Insulin-producing β-islet cells in the pancreas can be made aware of a lack of insulin in the blood in a diabetes model, through signals relayed by a soluble signaling molecule called T-cadherin, report scientists at the University of Osaka in Japan. The novel mechanism, reported in the journal iScience on November 7, presents a potential new therapeutic target for treating diabetes.

Insulin is a peptide hormone that controls the absorption of glucose by the liver, fat and skeletal muscle cells. It is key in regulating the use and storage of carbohydrates to meet the body’s demands for energy. Although the cause of type-2 diabetes that affects over 400 million people, is widely understood as an inability of pancreatic β-islet cells to supply adequate insulin, mechanisms that inform insulin producing β-islet cells about insufficient levels of insulin in the systemic circulation, are not clear. Under normal conditions, β-islet cells multiply when the body requires more insulin. However, in diabetes, β-islet cell mass reduces due to lack of cell proliferation.

In studies conducted on mice and cultured islets, the team led by Shunbun Kita, PhD, and Shiro Fukuda, PhD, researchers at the department of metabolic medicine at Osaka University, found a unique member of the cadherin superfamily of proteins called T-cadherin that may provide feedback to the insulin-producing pancreatic cells and controll their proliferation.

Unlike classical cadherins that work as facilitators of cell adhesion, T-cadherins are anchored to GPI (glycosylphosphatidylinositol) and bear no direct attachments to the cytoskeleton. Therefore they are not involved in cell adhesion. Instead, they act as soluble signaling molecules, much like hormones. T-cadherin is usually present on the surface of cells lining blood vessels, and on cardiac and skeletal muscle cells, but not on pancreatic β cells. T-cadherin’s best known binding partner is adiponectin—a factor secreted by fat storing cells.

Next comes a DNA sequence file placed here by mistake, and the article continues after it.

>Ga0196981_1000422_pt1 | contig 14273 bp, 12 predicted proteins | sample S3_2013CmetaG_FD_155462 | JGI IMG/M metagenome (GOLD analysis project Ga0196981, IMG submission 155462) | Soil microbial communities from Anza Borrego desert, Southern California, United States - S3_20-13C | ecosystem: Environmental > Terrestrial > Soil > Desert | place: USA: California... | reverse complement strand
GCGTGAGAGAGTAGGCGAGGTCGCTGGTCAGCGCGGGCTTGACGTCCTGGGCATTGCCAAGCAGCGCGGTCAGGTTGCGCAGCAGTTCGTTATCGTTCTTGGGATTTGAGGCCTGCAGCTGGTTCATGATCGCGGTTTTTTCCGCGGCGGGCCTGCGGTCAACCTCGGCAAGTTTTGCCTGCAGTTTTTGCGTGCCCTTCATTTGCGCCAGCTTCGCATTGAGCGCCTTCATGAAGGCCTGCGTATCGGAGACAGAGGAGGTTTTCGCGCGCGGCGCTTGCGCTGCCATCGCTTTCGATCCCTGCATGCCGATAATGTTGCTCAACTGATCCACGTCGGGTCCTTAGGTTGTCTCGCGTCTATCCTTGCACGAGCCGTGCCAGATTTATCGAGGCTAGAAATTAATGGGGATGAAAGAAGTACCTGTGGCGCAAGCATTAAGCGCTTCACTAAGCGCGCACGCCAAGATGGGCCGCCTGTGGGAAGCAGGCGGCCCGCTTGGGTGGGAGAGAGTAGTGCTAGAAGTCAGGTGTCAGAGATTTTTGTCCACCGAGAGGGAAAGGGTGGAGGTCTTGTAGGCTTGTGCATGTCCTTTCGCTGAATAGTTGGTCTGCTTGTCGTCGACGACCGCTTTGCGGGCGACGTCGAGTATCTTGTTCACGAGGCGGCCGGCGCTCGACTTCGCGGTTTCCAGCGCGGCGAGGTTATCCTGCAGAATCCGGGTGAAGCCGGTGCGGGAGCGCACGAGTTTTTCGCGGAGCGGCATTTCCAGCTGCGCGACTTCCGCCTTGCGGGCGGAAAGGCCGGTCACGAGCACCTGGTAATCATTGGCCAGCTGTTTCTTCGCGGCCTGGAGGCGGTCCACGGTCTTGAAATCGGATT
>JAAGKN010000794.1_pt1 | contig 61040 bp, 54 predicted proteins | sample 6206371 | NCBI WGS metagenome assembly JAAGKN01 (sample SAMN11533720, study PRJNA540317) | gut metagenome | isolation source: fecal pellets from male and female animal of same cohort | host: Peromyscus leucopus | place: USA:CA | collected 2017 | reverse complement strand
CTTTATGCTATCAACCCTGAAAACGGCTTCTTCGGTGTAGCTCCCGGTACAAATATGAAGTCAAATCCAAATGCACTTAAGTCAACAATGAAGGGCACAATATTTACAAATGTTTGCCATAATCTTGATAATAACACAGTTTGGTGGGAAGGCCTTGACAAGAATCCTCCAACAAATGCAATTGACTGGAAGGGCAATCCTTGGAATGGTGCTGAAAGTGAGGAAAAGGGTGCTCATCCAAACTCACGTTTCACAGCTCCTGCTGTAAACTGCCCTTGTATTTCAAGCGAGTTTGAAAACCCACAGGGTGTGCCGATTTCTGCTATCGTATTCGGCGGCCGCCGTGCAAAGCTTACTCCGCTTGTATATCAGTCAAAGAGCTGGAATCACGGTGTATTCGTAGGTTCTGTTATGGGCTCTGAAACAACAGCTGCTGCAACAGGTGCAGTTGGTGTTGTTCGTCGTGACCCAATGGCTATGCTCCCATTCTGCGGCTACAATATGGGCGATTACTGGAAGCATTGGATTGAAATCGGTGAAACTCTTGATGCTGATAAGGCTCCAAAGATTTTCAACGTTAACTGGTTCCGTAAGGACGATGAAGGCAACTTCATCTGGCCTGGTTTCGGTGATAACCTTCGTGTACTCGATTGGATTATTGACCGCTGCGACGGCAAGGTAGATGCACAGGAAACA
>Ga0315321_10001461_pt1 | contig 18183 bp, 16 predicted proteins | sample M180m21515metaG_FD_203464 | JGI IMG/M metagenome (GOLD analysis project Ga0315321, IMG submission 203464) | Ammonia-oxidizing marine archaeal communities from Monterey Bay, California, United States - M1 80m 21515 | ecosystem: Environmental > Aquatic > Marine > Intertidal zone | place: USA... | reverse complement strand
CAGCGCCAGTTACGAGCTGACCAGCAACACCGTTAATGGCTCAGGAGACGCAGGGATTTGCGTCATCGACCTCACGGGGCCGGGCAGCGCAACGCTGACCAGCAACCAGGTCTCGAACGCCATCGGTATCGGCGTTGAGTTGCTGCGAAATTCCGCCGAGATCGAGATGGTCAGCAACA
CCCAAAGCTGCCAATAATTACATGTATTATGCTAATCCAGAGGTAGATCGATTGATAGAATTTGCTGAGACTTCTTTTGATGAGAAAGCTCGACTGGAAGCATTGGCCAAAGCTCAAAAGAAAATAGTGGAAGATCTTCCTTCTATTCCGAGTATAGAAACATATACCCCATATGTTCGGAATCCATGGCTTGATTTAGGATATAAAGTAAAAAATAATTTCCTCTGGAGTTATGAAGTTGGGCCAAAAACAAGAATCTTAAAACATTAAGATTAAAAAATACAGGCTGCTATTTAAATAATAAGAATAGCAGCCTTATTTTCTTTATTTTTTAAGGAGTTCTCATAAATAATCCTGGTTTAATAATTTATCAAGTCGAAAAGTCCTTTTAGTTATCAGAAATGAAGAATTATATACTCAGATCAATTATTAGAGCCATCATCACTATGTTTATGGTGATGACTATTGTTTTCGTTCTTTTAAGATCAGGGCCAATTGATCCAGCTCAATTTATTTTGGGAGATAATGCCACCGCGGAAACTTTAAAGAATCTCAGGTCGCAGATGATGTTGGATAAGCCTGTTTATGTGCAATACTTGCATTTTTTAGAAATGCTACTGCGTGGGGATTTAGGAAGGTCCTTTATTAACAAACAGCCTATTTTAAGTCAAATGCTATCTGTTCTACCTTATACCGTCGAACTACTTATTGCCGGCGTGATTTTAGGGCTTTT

In the current study, the researchers showed that in addition to functioning at the cell surface, T-cadherin is also secreted in soluble forms that can be transported through the systemic circulation (a humoral factor). Not only do T-cadherins respond to insulin deficiency, they are important for β-cell proliferation.

Pancreatic β-cells do not multiply adequately in mice lacking expression of T-cadherin and fed a high-fat diet. This results in glucose intolerance. Gene expression analyses in these mice showed impaired expression of components of cell cycle regulation and notch signaling, an evolutionarily conserved pathway that regulates cell-fate and tissue homeostasis during development and in adult animals. Notch signaling promotes β-cell proliferation in the pancreas. Therefore, the finding suggests that soluble T-cadherin induces pancreatic β-cells to increase insulin production by stimulating β-cell proliferation through the Notch pathway.

The investigators induced diabetes in T-cadherin knockout mice by injecting the antibiotic streptozotocin. They then administered soluble T-cadherin and found this improved β-cell mass and blood glucose levels in the mice.

“We used artificially synthesized T-cadherin to treat isolated mouse pancreatic islets,” said Iichiro Shimomura, PhD, the senior author of the study. “This promoted Notch signaling in the mouse islets, which could in turn induce β-cell proliferation.”

Overall, these findings in mouse models suggest soluble T-cadherin administration could be an alternative treatment for diabetes, if found safe and effective in human trials.

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